• You’re getting iron from the greens and beans and vitamin C from the tomatoes. You can increase vitamin C by choosing a citrus vinaigrette dressing.
  • Salad – Strawberry Fields side salad
    • This time, you’re getting iron from the greens and walnuts and vitamin C from the strawberries and dressing.
  • Sauce – Use your cast iron skillet to make a sauce to go on pasta or over tofu.  Include tomato sauce or lemon juice in the sauce to increase the absorption of iron into the food and into your bloodstream.
  • Chili – Make a vegetarian chili in your slow cooker and toss in an iron fish.
    • You’ll get iron from the “fish” and the beans and vitamin C from the tomatoes.
  • Cereal – iron-fortified cereal with sliced berries on top
  • Corn, black bean, and feta salad with a side of fruit.
  • Guinness Shepherd’s Pie with a baked apple for dessert.
  • Smoothie made with various fruits, spinach, and peanut butter (or almond, or cashew)
  • Oatmeal made with milk and topped with chopped walnuts and served with apple juice.
White bowl with iron fortified cereal
Photo by Yvens Banatte on Unsplash

Assessing Iron Status

So now we know what iron does in our body, where we can get it, and how to maximize iron absorption.

But what happens when things go wrong?  If we get in too little or too much.  Should we take a supplement? Avoid iron-rich foods? When should we talk to a doctor?

Symptoms of Iron Deficiency

Deficiency is most likely to occur in children and premenopausal women. 

Poor diet, malabsorptive disorders, and blood loss can also increase your risk of deficiency. In developing countries, this blood loss can often be the result of intestinal parasites.

In developed countries, blood loss is sometimes a result of poor GI health or injury.

Iron deficiency can be progressive among a few phases:

  1. Mild deficiency leads to a depletion of your iron stores. In this stage, you may not have any outward symptoms, but blood work can reveal low serum ferritin concentrations, and your bone marrow will have low iron stores.
  2. Marginal deficiency (or mild functional deficiency) can lead to decreased production of red blood cells. Blood work will reveal low transferrin saturation, but hemoglobin levels will still be normal.
  3. Iron-deficiency anemia – Hematocrit and hemoglobin levels are low. Your red blood cells are small and lack their normal color. 

Symptoms of iron deficiency anemia include fatigue, weakness, difficulty concentrating, brain fog, decreased immune system function, reduced work and exercise performance, difficulty regulating body temperature, and gastrointestinal distress.

In children, iron deficiency anemia can lead to learning disabilities that follow them into adulthood.

Note that the symptoms of iron deficiency are very similar to the symptoms of vitamin B12 deficiency.  And they can both cause anemia. 

It is important that if you have any of these symptoms or annual lab work shows anemia, you have further testing to determine what type of anemia you have.

vegan iron deficiency myth

It is a common belief that vegetarians, particularly vegans, are at risk for iron deficiency anemia.  This stems from the belief among some that meat is the only source of iron and the fact that plant-based iron sources are poorly absorbed compared to animal-based sources.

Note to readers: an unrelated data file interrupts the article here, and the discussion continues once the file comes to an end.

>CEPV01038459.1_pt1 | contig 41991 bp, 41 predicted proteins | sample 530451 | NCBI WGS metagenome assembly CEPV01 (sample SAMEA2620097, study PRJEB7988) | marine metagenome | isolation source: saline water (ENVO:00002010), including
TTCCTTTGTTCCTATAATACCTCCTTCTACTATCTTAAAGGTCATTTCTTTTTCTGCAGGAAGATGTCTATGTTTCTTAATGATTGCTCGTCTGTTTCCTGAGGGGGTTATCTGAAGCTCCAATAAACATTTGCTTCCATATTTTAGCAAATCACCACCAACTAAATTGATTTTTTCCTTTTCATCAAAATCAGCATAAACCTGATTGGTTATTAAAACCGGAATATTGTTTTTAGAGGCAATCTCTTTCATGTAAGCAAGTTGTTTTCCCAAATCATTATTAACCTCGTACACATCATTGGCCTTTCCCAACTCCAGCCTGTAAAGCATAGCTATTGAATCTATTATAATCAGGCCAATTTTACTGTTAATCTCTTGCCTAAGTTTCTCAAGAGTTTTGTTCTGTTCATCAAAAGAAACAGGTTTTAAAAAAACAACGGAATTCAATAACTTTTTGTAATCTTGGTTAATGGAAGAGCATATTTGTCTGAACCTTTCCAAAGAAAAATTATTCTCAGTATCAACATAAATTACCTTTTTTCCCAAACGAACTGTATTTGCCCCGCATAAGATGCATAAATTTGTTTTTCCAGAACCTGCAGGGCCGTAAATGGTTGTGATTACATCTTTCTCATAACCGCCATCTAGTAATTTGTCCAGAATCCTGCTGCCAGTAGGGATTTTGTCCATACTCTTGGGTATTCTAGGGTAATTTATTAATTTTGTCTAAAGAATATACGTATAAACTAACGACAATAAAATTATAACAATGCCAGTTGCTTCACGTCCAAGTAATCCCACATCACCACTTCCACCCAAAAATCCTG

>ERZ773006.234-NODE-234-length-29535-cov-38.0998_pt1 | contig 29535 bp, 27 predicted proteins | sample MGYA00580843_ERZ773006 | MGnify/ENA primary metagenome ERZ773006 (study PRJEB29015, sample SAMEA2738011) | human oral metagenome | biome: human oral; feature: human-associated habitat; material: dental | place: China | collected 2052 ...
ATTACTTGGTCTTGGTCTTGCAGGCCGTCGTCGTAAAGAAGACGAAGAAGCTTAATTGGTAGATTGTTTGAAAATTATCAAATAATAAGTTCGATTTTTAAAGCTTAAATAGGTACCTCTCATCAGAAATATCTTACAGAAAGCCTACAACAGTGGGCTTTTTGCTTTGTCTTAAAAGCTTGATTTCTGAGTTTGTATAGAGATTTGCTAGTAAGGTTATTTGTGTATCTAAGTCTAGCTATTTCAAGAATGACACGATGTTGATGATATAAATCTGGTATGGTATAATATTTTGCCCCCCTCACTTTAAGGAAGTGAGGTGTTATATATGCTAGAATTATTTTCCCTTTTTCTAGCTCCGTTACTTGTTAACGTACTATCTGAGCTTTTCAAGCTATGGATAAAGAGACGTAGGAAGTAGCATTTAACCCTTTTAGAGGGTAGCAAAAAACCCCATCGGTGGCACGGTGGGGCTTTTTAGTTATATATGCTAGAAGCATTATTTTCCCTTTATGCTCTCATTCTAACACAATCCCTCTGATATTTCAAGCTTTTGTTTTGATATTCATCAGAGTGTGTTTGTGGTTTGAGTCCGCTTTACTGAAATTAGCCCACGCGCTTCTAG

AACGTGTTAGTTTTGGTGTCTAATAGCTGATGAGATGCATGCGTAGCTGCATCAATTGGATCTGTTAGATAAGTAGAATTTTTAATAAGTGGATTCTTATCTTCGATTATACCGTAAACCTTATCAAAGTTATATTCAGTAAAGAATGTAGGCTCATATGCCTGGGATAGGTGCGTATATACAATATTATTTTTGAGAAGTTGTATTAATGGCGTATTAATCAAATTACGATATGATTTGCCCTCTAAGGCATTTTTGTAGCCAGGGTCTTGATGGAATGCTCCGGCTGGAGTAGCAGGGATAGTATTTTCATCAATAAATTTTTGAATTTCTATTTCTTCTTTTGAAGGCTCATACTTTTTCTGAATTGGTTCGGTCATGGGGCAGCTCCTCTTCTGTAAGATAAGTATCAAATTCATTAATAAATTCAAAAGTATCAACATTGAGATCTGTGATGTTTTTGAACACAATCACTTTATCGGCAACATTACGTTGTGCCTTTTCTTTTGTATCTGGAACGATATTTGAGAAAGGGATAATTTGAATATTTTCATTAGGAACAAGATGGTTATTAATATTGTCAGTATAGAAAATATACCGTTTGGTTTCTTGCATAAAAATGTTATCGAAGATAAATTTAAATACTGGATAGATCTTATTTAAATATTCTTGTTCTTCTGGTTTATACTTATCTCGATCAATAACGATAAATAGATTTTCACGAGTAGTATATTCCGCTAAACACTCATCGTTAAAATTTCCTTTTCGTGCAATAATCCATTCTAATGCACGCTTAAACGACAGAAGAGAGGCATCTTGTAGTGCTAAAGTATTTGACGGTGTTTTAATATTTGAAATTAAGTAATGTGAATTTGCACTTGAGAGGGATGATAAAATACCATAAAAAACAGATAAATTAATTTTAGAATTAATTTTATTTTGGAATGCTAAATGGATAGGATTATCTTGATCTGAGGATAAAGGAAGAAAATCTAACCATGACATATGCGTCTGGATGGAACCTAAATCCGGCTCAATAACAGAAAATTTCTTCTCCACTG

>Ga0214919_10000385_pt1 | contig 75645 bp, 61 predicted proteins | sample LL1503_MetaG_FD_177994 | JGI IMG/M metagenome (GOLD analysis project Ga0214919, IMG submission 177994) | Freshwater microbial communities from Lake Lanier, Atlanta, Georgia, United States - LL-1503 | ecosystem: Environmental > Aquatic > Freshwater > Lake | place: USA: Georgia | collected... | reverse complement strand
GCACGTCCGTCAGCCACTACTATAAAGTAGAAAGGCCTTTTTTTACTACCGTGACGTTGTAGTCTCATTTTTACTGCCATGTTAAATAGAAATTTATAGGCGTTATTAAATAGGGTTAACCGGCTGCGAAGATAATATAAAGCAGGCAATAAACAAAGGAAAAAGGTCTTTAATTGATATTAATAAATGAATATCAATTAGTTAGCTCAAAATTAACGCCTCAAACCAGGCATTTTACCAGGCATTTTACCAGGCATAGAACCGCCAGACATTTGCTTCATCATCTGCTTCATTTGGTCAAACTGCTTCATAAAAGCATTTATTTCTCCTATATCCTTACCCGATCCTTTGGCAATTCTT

Research is actually mixed on this topic.  You can find studies that show depleted iron stores among vegetarians as well as studies that show no difference in iron status between vegans, vegetarians, and omnivores.

Among all of these studies, however, what stands out is that the presence of menstruation seems to be a stronger predictor of iron deficiency than dietary patterns.

Pre-menopausal, cis-gendered women are the demographic most likely to lose excessive amounts of blood. And women, in general, are more likely to be vegetarian than men.

This seems to indicate that blood loss has a bigger impact on iron status than diet does.

It is believed that because vegetarians and vegans tend to have a higher vitamin C intake, they absorb iron more readily, accounting for a higher non-heme-iron intake compared to the more easily absorbed heme-iron.

Obviously, though, a poorly balanced vegetarian or vegan diet can have less iron intake than needed if it doesn’t include iron-rich food sources in the diet.

Conditions that increase iron needs

Frequent blood donations can deplete your iron stores. Those that donate every 8 weeks should aim to increase their intake. 

Heavy menstrual bleeding, cancer (all, but particularly colon cancer), heart failure, gastrointestinal disorders (Celiac, Crohn’s, ulcerative colitis), and colon or stomach surgery can all cause depletion of iron stores for various reasons.

These patients should aim to increase their intake of this mineral.

Various beans in large bags.
Photo by v2osk on Unsplash

Treatments for iron deficiency

Treatment for a deficiency depends on the severity. Mild deficiency can be corrected by changes in the diet or oral supplementation.  Make sure to include vitamin C with any iron supplements.

Avoid drinking black tea and coffee with meals, as this can decrease absorption.